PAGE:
dramatically decreased the amount of inventory held. Thus, indicators from
the past might not be useful for the future. A 1-to-1 "acid-test"
ratio which excluded inventory from current assets was a
suggested replacement for current ratio, but the liquidity of the receivables
portion of current assets is still open to question without information on
collectability. In a strike or a recession, the business might have to pay
its current liabilities by liquidating its current assets. Yet it is
questionable if this could be done without a loss in operating capacity --
especially serious in a recession. In the case of an airline, cash flows are
more a function of its current assets than of its non-current assets.
A five-year average (1960-1964) of current ratio stands at 4.56 for
hardware stores, 1.95 for grocery stores, 4.11 for cotton cloth mills and
1.70 for building construction contractors. Note the variation between types
of retailer and manufacturer. These industry standards are not unhealthy.
Another interesting ratio is fixed assets (depreciated book value) per
tangible net worth. Five year percentages for this ratio are 5.7% for
manufacturers of womens' coats, 80.1% for manufacturers of bakery goods,
59.9% for grocery stores and 10.2% for furniture stores. In
general, this ratio is best kept low for new businesses, which should rent
land and buildings until the future of the business is ensured. Experience
has shown that small businesses should attempt not to exceed 66% and large
businesses should avoid exceeding 75% [Foulke,1968].
Ratios are useful to indicate various symptoms. Usually those symptoms
require more detailed analysis. For example, ratio analysis may reveal an
increase in sales volume relative to inventory and receivables. But
inventories could have increased less rapidly than sales due to reduced cost
of goods, inability to replace inventory items, change in inventory policy or a
change in inventory valuation. Receivables could have increased less rapidly
than sales because of a more efficient collection policy, a larger proportion
of cash sales or a change in policy with regard to the extension of credit.
Sales volume could have increased due to plant expansion, an aggressive sales
campaign, price increase, price decrease or extension of sales territories.
Ratio changes lead managers to ask pointed questions.
Government officials are generally concerned that reporting and valuation regulations have been complied with -- and that taxable income is fairly represented. Labor leaders pay particular attention to sources of increased wages and the strength and adequacy of pension plans (which tend to be chronically underfunded). Owners, shareholders and potential investors tend to be most interested in profitability. Many investors look for a high payout ratio (cash dividend/net income). Speculators pay more attention to stock value insofar as growth companies tend to have a low payout ratio because they reinvest their earnings. Bondholders are inclined to look for indicators of long-run solvency. Short-term creditors, such as bankers, pay special attention to cash flow and short-term liquidity indicators, such as current ratio. Both classes of creditors prefer lending to firms with low (usually no higher than 40-50%) leverage ratios, such as debt to total assets.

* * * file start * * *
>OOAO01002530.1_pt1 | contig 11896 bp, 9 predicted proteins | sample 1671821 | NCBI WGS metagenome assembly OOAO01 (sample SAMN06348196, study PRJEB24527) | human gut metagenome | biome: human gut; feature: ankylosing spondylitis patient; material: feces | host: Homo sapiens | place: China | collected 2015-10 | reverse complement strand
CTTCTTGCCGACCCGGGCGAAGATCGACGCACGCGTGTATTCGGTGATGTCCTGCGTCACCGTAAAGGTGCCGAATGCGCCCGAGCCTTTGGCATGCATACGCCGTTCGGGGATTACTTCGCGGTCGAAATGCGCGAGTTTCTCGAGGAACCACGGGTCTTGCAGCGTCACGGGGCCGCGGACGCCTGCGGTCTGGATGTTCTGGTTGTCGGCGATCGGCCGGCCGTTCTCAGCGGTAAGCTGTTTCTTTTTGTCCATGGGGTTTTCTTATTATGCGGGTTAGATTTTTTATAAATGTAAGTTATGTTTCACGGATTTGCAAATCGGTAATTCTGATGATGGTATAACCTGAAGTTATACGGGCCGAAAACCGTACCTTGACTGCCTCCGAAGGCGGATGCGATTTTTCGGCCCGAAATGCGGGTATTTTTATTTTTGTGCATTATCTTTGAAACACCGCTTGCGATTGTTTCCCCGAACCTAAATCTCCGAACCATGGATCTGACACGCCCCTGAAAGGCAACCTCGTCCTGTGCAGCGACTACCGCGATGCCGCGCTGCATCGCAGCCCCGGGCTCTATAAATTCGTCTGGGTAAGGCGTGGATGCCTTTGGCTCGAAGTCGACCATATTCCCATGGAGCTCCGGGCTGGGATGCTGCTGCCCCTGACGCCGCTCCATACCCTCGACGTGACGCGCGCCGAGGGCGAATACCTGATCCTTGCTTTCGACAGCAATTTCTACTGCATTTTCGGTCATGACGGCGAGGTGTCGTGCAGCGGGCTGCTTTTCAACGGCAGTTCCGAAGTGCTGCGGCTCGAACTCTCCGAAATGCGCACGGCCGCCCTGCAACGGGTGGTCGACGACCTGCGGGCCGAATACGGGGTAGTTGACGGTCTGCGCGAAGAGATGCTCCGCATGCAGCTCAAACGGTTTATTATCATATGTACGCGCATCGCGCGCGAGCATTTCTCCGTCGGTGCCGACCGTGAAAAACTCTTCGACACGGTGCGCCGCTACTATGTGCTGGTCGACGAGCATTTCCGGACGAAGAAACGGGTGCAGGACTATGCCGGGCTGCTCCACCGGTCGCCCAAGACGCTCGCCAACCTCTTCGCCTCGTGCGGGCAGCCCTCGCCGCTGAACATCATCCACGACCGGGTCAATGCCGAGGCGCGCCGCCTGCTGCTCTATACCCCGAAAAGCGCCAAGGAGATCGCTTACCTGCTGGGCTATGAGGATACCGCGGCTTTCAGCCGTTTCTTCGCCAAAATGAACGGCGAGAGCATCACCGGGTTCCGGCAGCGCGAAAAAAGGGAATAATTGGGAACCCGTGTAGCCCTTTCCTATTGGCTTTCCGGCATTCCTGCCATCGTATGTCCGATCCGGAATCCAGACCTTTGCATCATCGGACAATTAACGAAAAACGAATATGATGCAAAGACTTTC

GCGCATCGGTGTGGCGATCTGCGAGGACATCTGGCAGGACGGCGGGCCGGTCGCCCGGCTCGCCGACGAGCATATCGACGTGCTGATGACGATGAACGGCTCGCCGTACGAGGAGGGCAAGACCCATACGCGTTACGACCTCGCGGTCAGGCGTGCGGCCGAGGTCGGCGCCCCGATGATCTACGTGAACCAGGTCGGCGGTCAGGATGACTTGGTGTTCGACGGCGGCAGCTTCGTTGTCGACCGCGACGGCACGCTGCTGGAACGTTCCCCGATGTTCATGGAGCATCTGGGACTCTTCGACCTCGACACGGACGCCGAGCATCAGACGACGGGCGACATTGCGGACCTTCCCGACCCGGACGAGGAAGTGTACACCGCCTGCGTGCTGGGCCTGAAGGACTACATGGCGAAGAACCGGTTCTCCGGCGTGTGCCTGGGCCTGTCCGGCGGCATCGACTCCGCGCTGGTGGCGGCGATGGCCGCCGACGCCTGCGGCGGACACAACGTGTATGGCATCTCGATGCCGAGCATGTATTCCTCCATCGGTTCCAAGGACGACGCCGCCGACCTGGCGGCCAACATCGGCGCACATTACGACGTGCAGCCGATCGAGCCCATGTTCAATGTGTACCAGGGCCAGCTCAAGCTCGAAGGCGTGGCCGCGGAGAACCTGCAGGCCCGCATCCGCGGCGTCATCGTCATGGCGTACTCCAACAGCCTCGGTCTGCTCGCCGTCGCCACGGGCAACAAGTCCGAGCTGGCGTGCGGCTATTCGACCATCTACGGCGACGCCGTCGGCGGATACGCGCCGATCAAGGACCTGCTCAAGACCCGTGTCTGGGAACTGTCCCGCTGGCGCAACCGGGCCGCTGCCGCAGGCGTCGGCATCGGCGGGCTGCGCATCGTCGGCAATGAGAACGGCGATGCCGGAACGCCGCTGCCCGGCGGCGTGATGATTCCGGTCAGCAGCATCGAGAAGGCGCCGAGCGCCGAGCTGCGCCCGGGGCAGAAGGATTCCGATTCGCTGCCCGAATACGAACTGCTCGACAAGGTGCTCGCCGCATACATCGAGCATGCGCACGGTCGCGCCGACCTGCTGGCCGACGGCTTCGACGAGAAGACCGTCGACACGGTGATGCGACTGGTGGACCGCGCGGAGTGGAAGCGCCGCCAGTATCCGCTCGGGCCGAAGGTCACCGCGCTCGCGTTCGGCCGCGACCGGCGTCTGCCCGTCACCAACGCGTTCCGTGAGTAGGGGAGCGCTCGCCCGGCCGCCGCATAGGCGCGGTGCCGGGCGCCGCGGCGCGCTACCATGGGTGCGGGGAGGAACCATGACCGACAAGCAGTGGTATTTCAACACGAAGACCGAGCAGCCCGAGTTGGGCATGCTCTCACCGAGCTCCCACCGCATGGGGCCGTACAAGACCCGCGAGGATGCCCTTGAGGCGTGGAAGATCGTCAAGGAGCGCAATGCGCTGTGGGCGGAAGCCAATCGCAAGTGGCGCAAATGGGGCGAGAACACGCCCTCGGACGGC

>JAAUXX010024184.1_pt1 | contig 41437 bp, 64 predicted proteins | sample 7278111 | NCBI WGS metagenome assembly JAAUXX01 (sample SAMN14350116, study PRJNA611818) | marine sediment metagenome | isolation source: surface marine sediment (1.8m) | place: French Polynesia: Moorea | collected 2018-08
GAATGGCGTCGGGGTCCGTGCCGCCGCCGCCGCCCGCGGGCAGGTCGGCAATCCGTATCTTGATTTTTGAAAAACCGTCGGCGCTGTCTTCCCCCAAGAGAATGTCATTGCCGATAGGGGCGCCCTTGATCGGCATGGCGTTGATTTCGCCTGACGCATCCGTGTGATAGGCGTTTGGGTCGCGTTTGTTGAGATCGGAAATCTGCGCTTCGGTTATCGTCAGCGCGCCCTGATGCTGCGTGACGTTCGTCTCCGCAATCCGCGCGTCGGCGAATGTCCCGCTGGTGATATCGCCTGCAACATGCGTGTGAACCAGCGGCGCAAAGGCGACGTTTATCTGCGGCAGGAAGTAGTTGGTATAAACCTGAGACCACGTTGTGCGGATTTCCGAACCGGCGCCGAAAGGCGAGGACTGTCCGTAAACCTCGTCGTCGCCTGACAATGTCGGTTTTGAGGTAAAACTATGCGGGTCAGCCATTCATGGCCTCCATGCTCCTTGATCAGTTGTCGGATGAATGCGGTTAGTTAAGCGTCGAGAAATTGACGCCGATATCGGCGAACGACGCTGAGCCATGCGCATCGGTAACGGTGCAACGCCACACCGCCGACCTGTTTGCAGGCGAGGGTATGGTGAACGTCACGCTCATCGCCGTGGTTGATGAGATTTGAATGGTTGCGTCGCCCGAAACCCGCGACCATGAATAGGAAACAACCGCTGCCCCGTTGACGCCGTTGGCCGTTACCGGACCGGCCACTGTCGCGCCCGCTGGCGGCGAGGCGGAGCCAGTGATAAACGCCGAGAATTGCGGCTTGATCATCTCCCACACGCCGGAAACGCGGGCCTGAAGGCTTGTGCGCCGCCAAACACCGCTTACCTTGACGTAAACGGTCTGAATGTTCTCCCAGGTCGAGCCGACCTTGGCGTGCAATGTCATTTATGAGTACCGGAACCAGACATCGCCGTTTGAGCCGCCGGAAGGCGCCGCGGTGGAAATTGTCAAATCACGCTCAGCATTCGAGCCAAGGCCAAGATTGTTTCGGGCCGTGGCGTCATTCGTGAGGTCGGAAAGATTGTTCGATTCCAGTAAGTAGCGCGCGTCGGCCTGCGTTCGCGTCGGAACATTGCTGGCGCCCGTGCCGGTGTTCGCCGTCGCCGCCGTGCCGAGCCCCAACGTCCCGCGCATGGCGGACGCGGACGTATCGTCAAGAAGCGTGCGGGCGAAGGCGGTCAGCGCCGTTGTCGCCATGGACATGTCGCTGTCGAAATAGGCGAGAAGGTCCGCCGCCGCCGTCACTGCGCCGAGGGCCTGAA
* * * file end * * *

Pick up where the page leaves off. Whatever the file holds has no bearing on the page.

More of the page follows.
As indicated earlier, management can use financial statements for
diagnostic purposes -- with different managers paying attention to different
ratios. A buyer may look closely at inventory turnover. Too much inventory
may mean excessive storage space and spoilage, whereas too little inventory
could mean loss of sales and customers due to stock shortages. A credit
manager may be more interested in the accounts receivable turnover to assess
the correctness of her credit policies. A high sales-to-fixed-assets ratio
reflects efficient use of money invested in plant and in other productive or
capital assets. Higher levels of management, as with investors, tend to look
at overall profitability ratios as the standards by which their
performance is judged [Tamari,1978].
Much of the incomparability of financial statements between businesses
can be traced to different accounting methods. The most striking differences
occur in (1) inventory valuation (FIFO, weighted average, etc.)
(2) depreciation (straight-line, sum-of-the-years'-digits, etc.)
(3) capitalization versus expense of certain costs, eg. leases and
developmentof natural resources (4) investments in common stock
carried at cost, equity, and sometimes market (5) definition of
discontinued operations and extraordinary items [Kieso and Weygandt,1982].
Superior Oil Company owned 1.4% of Texaco, Inc. which was carried at a cost of $64 million, despite its market value of $118 million. A major brewery using LIFO inventory valuation revealed that the average cost method would increase inventory value by $33 million [Kiesco and Weygandt,1982]. High interest rates and a drop in oil prices caused Texaco, Inc. to reduce its LIFO-valued inventories by 16%, netting $454 million. A loss year was thereby turned into a profit year. General Motors doubled its net earnings in 1981 by changing its "assumed rate of return" on its pension plan from 6% to 7% [Bernstein,1982]. With its many old and historical-cost undervalued plants and buildings, Ford Motor Company showed historical cost earnings of $9.75 per share in 1979, despite a current cost income of $1.78 [Greene,1980].